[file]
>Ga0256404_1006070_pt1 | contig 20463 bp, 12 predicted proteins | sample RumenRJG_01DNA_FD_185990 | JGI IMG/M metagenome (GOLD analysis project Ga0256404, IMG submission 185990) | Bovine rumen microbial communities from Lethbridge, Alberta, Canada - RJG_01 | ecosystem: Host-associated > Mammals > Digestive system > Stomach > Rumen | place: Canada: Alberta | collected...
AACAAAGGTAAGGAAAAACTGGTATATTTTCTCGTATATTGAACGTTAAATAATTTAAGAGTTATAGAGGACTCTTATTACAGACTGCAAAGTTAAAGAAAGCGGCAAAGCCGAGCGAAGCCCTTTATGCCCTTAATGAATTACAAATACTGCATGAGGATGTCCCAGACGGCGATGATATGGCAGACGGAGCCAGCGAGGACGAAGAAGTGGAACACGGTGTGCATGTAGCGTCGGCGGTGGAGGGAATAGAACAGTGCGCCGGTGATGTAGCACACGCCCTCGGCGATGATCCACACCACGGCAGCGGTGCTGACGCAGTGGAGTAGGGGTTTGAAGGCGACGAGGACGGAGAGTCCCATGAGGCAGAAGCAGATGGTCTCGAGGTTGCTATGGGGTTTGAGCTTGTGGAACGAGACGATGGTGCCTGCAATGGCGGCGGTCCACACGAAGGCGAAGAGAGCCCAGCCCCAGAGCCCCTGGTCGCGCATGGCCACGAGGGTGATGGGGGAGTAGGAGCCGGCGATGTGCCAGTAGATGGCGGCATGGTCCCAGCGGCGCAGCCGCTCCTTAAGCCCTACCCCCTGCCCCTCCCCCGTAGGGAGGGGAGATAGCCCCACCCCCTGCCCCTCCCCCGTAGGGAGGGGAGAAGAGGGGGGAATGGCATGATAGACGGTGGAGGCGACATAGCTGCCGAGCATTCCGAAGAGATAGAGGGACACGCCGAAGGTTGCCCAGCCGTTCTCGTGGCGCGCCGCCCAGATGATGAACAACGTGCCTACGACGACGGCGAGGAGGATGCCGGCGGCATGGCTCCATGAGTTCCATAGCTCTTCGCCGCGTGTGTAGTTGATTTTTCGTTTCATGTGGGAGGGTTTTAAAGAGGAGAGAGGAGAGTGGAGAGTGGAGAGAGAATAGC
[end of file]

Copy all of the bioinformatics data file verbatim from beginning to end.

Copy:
>Ga0256404_1006070_pt1 | contig 20463 bp, 12 predicted proteins | sample RumenRJG_01DNA_FD_185990 | JGI IMG/M metagenome (GOLD analysis project Ga0256404, IMG submission 185990) | Bovine rumen microbial communities from Lethbridge, Alberta, Canada - RJG_01 | ecosystem: Host-associated > Mammals > Digestive system > Stomach > Rumen | place: Canada: Alberta | collected...
AACAAAGGTAAGGAAAAACTGGTATATTTTCTCGTATATTGAACGTTAAATAATTTAAGAGTTATAGAGGACTCTTATTACAGACTGCAAAGTTAAAGAAAGCGGCAAAGCCGAGCGAAGCCCTTTATGCCCTTAATGAATTACAAATACTGCATGAGGATGTCCCAGACGGCGATGATATGGCAGACGGAGCCAGCGAGGACGAAGAAGTGGAACACGGTGTGCATGTAGCGTCGGCGGTGGAGGGAATAGAACAGTGCGCCGGTGATGTAGCACACGCCCTCGGCGATGATCCACACCACGGCAGCGGTGCTGACGCAGTGGAGTAGGGGTTTGAAGGCGACGAGGACGGAGAGTCCCATGAGGCAGAAGCAGATGGTCTCGAGGTTGCTATGGGGTTTGAGCTTGTGGAACGAGACGATGGTGCCTGCAATGGCGGCGGTCCACACGAAGGCGAAGAGAGCCCAGCCCCAGAGCCCCTGGTCGCGCATGGCCACGAGGGTGATGGGGGAGTAGGAGCCGGCGATGTGCCAGTAGATGGCGGCATGGTCCCAGCGGCGCAGCCGCTCCTTAAGCCCTACCCCCTGCCCCTCCCCCGTAGGGAGGGGAGATAGCCCCACCCCCTGCCCCTCCCCCGTAGGGAGGGGAGAAGAGGGGGGAATGGCATGATAGACGGTGGAGGCGACATAGCTGCCGAGCATTCCGAAGAGATAGAGGGACACGCCGAAGGTTGCCCAGCCGTTCTCGTGGCGCGCCGCCCAGATGATGAACAACGTGCCTACGACGACGGCGAGGAGGATGCCGGCGGCATGGCTCCATGAGTTCCATAGCTCTTCGCCGCGTGTGTAGTTGATTTTTCGTTTCATGTGGGAGGGTTTTAAAGAGGAGAGAGGAGAGTGGAGAGTGGAGAGAGAATAGC